Envisaged is one single eternal being, one person, perfectly united, not in the least bit divided. Perhaps such a God lacked companionship/relationship and had to create someone with whom to enjoy that which it lacked.
Being alone in eternity, relationship is not a part of its nature, character or being. Thus, when this God creates beings it does not seek personal relations with them and thus, does arbitrarily concoct ethics for them. Such a God is capricious as it is not bound by relationship and since ethics is not intrinsic to its nature, ethical actions by this God are not guaranteed.
Pantheons, Polytheism and Henotheism:
These groups of gods are generally conceived of as having been created by one or two previously existing gods. Whether the many gods are eternal or created by others, they enjoyed relationships with each other. Yet, being distinct beings and persons, they are not famous for conducting ethical relationships with each other but are infamous for quarreling.
In the view of many gods who were created by other gods; the ancient gods somehow established an ethical law which is then external to the subsequent gods and is a law to which these gods are subservient.
Since they could enjoy relationships with other supernatural beings they were not generally interested in relationships with humans. They considered humans to be play things—they manipulate our fates or take human form to fornicate with us but there is little, if anything, in the way of ethical relationships.
Essentially, this view postulates that God is the creator and creation. Thus, on this view God’s creations are, in reality, extensions of God. Therefore, on pantheism or panentheism ethics amounts to God dictating to God how God should treat God. God is the director, the actor and audience.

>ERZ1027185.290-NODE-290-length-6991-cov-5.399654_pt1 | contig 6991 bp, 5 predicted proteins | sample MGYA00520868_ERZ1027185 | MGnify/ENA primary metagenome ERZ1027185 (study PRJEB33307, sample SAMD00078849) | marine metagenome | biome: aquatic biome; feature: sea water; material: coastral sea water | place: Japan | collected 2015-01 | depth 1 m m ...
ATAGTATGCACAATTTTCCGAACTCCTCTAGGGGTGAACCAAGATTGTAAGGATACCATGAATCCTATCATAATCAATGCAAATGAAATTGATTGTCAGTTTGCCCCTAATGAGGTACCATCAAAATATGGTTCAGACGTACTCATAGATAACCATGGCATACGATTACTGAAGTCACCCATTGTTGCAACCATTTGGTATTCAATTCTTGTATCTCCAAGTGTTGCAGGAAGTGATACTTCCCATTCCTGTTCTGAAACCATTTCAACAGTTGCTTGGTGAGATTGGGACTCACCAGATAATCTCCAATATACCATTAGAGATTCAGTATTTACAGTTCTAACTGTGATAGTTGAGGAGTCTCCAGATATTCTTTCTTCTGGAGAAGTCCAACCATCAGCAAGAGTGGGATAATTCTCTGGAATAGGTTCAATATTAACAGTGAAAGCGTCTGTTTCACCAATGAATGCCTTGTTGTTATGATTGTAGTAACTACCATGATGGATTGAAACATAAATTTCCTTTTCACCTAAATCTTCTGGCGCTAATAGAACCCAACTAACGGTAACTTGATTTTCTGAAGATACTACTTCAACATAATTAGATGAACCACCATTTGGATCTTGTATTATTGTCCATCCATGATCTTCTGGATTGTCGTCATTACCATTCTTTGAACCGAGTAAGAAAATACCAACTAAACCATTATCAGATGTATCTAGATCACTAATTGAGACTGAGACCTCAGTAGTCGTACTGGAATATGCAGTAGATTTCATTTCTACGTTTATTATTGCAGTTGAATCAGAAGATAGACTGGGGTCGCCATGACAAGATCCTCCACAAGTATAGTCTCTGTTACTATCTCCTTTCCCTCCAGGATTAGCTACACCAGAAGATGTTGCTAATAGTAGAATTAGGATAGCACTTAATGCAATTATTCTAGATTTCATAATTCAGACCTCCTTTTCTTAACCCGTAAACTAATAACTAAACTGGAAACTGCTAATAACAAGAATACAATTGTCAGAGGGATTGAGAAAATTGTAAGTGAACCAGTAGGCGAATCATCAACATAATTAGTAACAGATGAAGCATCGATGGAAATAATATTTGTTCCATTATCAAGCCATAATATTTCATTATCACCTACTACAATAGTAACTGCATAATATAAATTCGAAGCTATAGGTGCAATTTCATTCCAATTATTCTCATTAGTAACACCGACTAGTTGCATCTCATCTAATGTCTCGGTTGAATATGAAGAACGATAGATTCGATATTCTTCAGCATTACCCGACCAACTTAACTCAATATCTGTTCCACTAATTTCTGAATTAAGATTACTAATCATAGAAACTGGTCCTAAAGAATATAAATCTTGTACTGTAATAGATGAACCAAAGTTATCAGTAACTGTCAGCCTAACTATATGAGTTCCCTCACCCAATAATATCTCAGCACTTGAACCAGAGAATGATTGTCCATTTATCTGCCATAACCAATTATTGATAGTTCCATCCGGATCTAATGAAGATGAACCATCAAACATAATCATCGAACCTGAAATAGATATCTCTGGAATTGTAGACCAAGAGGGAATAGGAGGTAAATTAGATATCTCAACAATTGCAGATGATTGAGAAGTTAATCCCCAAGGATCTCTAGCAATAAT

In the Bible we are dealing with Trinitarian monotheism, a triune being: one God, one being, and yet, three “persons” (a being who exhibits characteristics of personhood) each is God, each is eternal, each is distinct and yet, each is the one God. One coeternal, coexisting, coequal being consisting of three “persons.”
This God is not alone in eternity, is not in relation to separate eternal beings and is in relationship to separate persons. Since each member of the Trinity is eternal, each has enjoyed eternal relationships. This God is not lacking in relationship. God enjoys a relationship that is both unified in purpose and diverse amongst the persons.
Resolving the Euthyphro Dilemma:
Ethics are based upon the Triune God’s nature. God’s nature is relational and benevolent, eternal and free from conflict. God enjoys relationships and encourages His creation to enjoy likewise relationships. Life consists of enjoying relationships with humans grounded upon the enjoyment of an eternal relationship with God.
Thus, the Triune God neither adheres to external, nor constructs arbitrary, ethics since they are an aspect of His very nature.